Fearing childbirth may prolong labor

http://thechart.blogs.cnn.com/2012/06/27/fearing-childbirth-may-prolong-labor/

Dr. Stuart Fischbein chuckled when he read the title of the press release: “Women with a fear of childbirth endure a longer labor.”

The release was promoting a study published this week in BJOG: An International Journal of Obstetrics and Gynecology.  Researchers at Akershus University Hospital in Norway found women who feared giving birth were in labor for 1 hour and 32 minutes longer, on average, than those who had no fear.

“I’m glad there’s now evidence to say that,” Fischbein said, “but it’s obvious.”

For those of us who aren’t OB/GYNs, it may seem more like a cruel joke. Women who are afraid of the pain and the possible medical complications associated with giving birth have to suffer through it longer?

(click link at top to read article on cnn.com)

Giving Birth and the C-Section Stigma

http://www.huffingtonpost.com/entry/giving-birth-and-the-c-section-stigma_us_57dac1a8e4b053b1ccf294b0?

(click link above to read the entire post on huffingtonpost.com)

 

Giving birth has nothing to do with pushing. It has nothing to do with contractions. It has nothing to do with pain.

Giving birth has everything to do with giving.

In this final sacrosanct act of pregnancy, all is set aside as the mother does whatever it takes to give her baby life. In every birth it requires different sacrifices. But the beauty of it, every time, is that the mother was willing to do it.

Pushing does not make a mother.

30 Birth Photos That Show Pure, Beautiful Love

http://www.huffingtonpost.com/entry/30-birth-photos-that-show-pure-beautiful-love_us_58068a7fe4b0b994d4c24b9a

(click link above to see some amazing photos of ALL types of labors and births…)

Oh, my heart…

No matter how a baby’s birth unfolds ― whether it’s a first-time mom having a C-section, or a third-time mother fighting through a labor that lasts two full days ― childbirth is hard and it is messy.

But in between all the, well, laboring are moments of love. Love between partners, love between families and doctors, doulas and midwives, an)d that very special love when parents and babies lock eyes for the very first time.

Here, talented birth photographers share photos they’ve captured that celebrate those moments of pure joy and connection in childbirth.

 

Photo by Capturing Joy Birth Services:

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How to Align Baby for an Easier, Faster Birth

http://www.mothering.com/articles/align-baby-easier-faster-birth/

(click to read)

Your baby has an active role in her birth. She must rotate and tuck, hold and kick her body in certain ways to be born.

These movements, called cardinal movements, are instinctive to babies and differ for babies in different positions. Our babies and bodies birth quickest and safest when the baby is head-down, facing the mother’s back, crown first. But, sometimes babies need help taking up the most ideal position. Breech babies have their own cardinal movements to be born safely.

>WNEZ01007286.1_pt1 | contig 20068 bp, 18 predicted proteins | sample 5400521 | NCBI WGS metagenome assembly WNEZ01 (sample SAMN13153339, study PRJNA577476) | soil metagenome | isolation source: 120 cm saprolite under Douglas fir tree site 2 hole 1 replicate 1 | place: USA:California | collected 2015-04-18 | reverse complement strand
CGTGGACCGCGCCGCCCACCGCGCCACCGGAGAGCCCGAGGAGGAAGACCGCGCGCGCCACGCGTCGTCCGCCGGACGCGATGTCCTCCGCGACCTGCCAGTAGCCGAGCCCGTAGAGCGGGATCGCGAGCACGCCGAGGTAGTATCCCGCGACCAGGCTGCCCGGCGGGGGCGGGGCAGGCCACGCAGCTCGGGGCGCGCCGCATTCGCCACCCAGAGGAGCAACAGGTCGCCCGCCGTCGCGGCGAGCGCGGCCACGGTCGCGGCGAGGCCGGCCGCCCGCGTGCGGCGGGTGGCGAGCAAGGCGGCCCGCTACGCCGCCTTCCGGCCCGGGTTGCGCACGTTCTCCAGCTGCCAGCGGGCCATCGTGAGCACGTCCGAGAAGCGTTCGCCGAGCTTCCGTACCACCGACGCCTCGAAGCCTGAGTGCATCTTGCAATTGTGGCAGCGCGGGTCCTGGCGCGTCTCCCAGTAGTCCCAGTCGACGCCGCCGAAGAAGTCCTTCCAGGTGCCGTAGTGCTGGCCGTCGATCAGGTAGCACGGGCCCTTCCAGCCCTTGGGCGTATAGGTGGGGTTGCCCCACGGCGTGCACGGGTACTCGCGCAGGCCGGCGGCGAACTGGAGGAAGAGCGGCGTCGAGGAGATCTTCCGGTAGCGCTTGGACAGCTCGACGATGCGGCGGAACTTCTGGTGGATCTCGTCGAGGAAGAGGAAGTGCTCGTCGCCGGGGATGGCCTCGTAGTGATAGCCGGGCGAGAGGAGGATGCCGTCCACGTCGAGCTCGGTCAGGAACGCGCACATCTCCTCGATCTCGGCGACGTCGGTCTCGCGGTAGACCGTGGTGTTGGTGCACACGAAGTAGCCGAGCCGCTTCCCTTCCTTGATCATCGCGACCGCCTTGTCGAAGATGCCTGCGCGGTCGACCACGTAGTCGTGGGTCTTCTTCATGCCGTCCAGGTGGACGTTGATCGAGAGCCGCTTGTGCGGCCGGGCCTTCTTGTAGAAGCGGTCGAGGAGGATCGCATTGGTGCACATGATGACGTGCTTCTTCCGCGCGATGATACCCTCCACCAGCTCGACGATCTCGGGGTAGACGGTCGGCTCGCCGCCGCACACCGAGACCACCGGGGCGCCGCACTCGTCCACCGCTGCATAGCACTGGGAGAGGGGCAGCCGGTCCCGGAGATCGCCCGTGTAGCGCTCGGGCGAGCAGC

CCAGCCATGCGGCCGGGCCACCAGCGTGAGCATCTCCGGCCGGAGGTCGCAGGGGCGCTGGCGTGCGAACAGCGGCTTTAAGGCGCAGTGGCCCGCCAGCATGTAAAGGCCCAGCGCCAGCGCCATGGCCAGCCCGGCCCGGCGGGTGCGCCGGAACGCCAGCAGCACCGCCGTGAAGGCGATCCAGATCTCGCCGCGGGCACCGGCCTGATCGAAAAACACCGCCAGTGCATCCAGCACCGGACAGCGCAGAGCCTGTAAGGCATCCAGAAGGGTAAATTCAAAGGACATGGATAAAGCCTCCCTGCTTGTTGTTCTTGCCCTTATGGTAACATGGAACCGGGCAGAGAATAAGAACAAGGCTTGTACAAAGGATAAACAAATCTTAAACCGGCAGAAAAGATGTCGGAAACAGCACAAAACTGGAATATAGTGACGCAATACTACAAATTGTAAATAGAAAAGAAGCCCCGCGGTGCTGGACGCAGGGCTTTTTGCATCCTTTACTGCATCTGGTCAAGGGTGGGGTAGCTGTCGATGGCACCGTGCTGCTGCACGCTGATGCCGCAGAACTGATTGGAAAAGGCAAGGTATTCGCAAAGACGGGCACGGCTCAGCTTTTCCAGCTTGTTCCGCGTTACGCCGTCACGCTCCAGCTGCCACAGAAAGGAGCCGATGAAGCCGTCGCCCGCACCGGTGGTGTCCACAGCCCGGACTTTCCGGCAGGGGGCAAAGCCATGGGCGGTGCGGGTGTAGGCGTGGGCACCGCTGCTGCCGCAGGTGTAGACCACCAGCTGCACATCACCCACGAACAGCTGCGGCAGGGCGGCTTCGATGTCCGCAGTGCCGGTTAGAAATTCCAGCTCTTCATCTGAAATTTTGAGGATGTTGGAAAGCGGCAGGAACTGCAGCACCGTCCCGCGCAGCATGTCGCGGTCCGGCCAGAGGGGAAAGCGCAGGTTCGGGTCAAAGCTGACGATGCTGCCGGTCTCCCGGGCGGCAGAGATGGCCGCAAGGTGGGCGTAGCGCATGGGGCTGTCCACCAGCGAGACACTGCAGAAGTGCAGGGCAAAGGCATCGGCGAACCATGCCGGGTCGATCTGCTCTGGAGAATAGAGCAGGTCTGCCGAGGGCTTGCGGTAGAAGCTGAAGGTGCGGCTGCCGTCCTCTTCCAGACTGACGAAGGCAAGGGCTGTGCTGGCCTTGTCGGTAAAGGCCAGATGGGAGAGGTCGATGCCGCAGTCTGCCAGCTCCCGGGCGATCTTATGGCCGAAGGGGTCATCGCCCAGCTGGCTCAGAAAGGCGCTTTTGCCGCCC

Babies who are lined up optimally for birth come out faster and easier than those who aren’t positioned perfectly.

Many cesareans happen because the baby is not able to get in the best position for birth.

There are a few different pelvic shapes or types. Some pelvic shapes require that the baby take a certain, optimal position, while others can accommodate a number of different ways out. Don’t worry too much about pelvic shape unless you already know yours is unusual or your babies have trouble descending.

For many women, their babies can be born backwards (posterior), upside-down (breech), face first, or with with their head tilted a bit (ascynclitic), but it’s typically a harder or more complicated labor and birth.

Modern life has us using our body in a way that confuses or restricts the baby’s movement.
Here is what you can do during pregnancy to provide for the best chance and good alignment and faster, easier birth…

(click link above to read this helpful article)

5 Things Your L&D Nurse Wishes You Knew

   When it comes to labor and birth, sometimes you get more when you know what to ask for. As an L&D nurse, it is my job to ensure that a woman is informed, empowered and autonomous t…

Source: 5 Things Your L&D Nurse Wishes You Knew (click to read the blog)

Natural Birth After A Caesarean: New Guidelines Assure Women It’s ‘Possible And Safe’

http://www.huffingtonpost.co.uk/2015/10/02/natural-birth-after-caesarean_n_8231566.html?edition=uk

“New guidance from the RCOG states a vaginal birth after a previous caesarean section has a success rate of around 75%, which is the same as for first-time mothers.

Even if the woman has had two or more previous caesareans the success rate of a vaginal birth only reduces slightly to 71%.”

(click link above to read the post from 2015)

The Most Scientific Birth Is Often the Least Technological Birth

http://www.theatlantic.com/health/archive/2012/03/the-most-scientific-birth-is-often-the-least-technological-birth/254420/

If you look at scientific literature, you find over and over again that many interventions increase risk to mother and child instead of decreasing it. 

When I ask my medical students to describe their image of a woman who elects to birth with a midwife rather than with an obstetrician, they generally describe a woman who wears long cotton skirts, braids her hair, eats only organic vegan food, does yoga, and maybe drives a VW microbus. What they don’t envision is the omnivorous, pants-wearing science geek standing before them.

Indeed, they become downright confused when I go on to explain that there was really only one reason why my mate — an academic internist — and I decided to ditch our obstetrician and move to a midwife: Our midwife could be trusted to be scientific, whereas our obstetrician could not.

(click link at the top to read the rest of the article on TheAtlantic.com)